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Murder! (1930)

TV-PG  |   |  Crime, Mystery, Thriller  |  24 November 1930 (USA)
6.4
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Ratings: 6.4/10 from 3,899 users  
Reviews: 46 user | 28 critic

A juror in a murder trial, after voting to convict, has second thoughts and begins to investigate on his own before the execution.

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(from: "Enter Sir John"), (from: "Enter Sir John"), 3 more credits »
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Edit

Cast

Cast overview, first billed only:
Herbert Marshall ...
Norah Baring ...
Phyllis Konstam ...
Doucie Markham
Edward Chapman ...
Ted Markham
...
Gordon Druce
Esme Percy ...
Donald Calthrop ...
Ion Stewart
Esme V. Chaplin ...
Prosecuting Counsel
Amy Brandon Thomas ...
Defending Counsel (as Amy Brandon-Thomas)
Joynson Powell ...
Judge
S.J. Warmington ...
Bennett
Marie Wright ...
Miss Mitcham
Hannah Jones ...
Mrs. Didsome
...
Mrs. Grogram
R.E. Jeffrey ...
Foreman of the Jury
Edit

Storyline

The police find the actress, Diana Baring, near the body of her friend. All the circumstantial proofs seems to point to her and, at the end of the trial, she is condemned. Sir John Menier, a jury member, suspects Diana's boyfriend, who works as an acrobat wearing a dresses. Written by Claudio Sandrini <pulp99@geocities.com>

Plot Summary | Add Synopsis

Plot Keywords:

murder | actress | jury | actor | theater | See All (94) »


Certificate:

TV-PG | See all certifications »
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Details

Country:

Language:

Release Date:

24 November 1930 (USA)  »

Also Known As:

Assassinato  »

Company Credits

Show detailed on  »

Technical Specs

Runtime:

| (TCM print: British)

Sound Mix:

(R.C.A. Photo Phone)

Aspect Ratio:

1.20 : 1
See  »
Edit

Did You Know?

Trivia

The first film of Esme Percy. See more »

Goofs

A mid-shot of Sir John shaving shows him shaving off all the shave cream. A closer shot a moment later shows a dab of shave cream still on his chin. See more »

Quotes

[first lines]
Old Woman: People ought to be ashamed of themselves, kicking up all that racket at this time of night.
See more »

Connections

Alternate-language version of Mary (1931) See more »

Soundtracks

Prelude
(1865) (uncredited)
from "Tristan und Isolde"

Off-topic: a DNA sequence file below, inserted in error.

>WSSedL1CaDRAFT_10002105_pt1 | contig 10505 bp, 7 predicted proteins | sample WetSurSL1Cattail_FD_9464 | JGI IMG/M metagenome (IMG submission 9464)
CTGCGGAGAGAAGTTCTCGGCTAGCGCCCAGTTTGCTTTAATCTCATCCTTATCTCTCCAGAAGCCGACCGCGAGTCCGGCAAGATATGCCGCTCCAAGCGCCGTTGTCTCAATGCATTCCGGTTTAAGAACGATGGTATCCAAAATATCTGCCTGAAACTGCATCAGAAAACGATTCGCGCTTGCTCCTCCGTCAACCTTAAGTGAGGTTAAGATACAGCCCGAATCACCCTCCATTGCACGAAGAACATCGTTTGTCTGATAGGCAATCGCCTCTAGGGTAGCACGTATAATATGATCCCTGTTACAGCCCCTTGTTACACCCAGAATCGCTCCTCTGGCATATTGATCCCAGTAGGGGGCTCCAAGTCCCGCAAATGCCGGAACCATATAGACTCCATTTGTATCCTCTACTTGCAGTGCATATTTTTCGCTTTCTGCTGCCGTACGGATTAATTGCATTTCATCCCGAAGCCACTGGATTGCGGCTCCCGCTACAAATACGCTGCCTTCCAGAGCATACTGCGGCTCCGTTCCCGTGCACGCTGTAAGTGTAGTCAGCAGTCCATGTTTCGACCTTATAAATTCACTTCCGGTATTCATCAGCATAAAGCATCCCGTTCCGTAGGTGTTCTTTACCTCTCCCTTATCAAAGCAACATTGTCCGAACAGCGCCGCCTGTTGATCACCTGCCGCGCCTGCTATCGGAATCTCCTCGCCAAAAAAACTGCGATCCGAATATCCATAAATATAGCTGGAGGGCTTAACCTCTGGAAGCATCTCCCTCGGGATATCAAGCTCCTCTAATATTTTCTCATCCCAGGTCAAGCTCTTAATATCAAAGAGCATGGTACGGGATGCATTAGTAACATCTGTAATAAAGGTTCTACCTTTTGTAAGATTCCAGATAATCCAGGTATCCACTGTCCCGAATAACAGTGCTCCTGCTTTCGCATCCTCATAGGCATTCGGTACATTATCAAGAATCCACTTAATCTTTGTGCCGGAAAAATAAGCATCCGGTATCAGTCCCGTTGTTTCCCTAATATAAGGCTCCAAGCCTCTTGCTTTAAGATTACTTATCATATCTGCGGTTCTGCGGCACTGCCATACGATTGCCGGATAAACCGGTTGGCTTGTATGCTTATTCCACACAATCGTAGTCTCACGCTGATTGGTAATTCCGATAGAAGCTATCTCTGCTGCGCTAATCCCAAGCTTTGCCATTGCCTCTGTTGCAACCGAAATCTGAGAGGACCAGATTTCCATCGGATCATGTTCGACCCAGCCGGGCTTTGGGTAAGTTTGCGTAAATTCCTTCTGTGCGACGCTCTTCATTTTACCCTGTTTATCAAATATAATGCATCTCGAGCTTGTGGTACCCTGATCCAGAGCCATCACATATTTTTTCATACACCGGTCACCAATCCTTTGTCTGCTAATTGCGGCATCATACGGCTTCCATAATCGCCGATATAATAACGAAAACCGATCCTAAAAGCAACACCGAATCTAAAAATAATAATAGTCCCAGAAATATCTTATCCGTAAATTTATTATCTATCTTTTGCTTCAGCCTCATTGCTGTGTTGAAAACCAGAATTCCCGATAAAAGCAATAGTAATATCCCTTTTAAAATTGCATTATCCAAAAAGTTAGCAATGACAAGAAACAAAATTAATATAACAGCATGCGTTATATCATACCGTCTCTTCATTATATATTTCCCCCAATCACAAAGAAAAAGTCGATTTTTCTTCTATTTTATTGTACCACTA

Music by Richard Wagner
Heard on the radio
See more »

Frequently Asked Questions

See more (Spoiler Alert!) »

User Reviews

 
Good, Early Sound Effort by the Master of Suspense
17 July 2006 | by (Alexandria, VA) – See all my reviews

Although not as photographically fluid as his later films, Alfred Hitchcock, in his first sound film, managed to overcome the limitations of early recording equipment. With "Murder," he produced an entertaining work that holds up better and does not creak as much as many films of the early sound period.

"Murder" also provides early clues to themes that continued throughout Hitchcock's movie-making career. The accused perpetrator of a crime, who was caught with circumstantial evidence, has only a single champion that believes in her innocence. The wrongly accused would appear throughout Hitchcock's work from Robert Donat in "The Thirty-Nine Steps" to Henry Fonda in "The Wrong Man" and Cary Grant in "North by Northwest." Sexually ambiguous characters like Handel Fane in "Murder" would continue to fascinate Hitchcock over the years as well. Again, from Judith Anderson in "Rebecca," Robert Walker in "Strangers on a Train," Farley Granger and John Dall in "Rope," to even Mrs. Bundy, the ornithologist in "The Birds," Hitchcock displays a fascination with sexual ambivalence. However, the mincing character in "Murder," as played by Esme Percy, is borderline offensive, even in the context of the period. His sexual orientation is more than suggested by the character's predilection to wear women's clothing, revel in applying makeup, and use effeminate gestures.

However, despite the film's flaws and limitations, the story of Sir John Menier's efforts to prove a young woman innocent of murder is fairly engrossing. As Sir John, a well-known actor and a member of the jury that convicts the accused woman, Herbert Marshall is stalwart as ever, and he cleverly tracks down clues and devises an intellectual trap for his prey. The rest of the cast has little to do but follow Hitchcock's direction, which is capable but not his finest. For Hitchcock students, "Murder" is essential, for other viewers, this early sound effort is generally entertaining, if a bit slowly paced and static visually.


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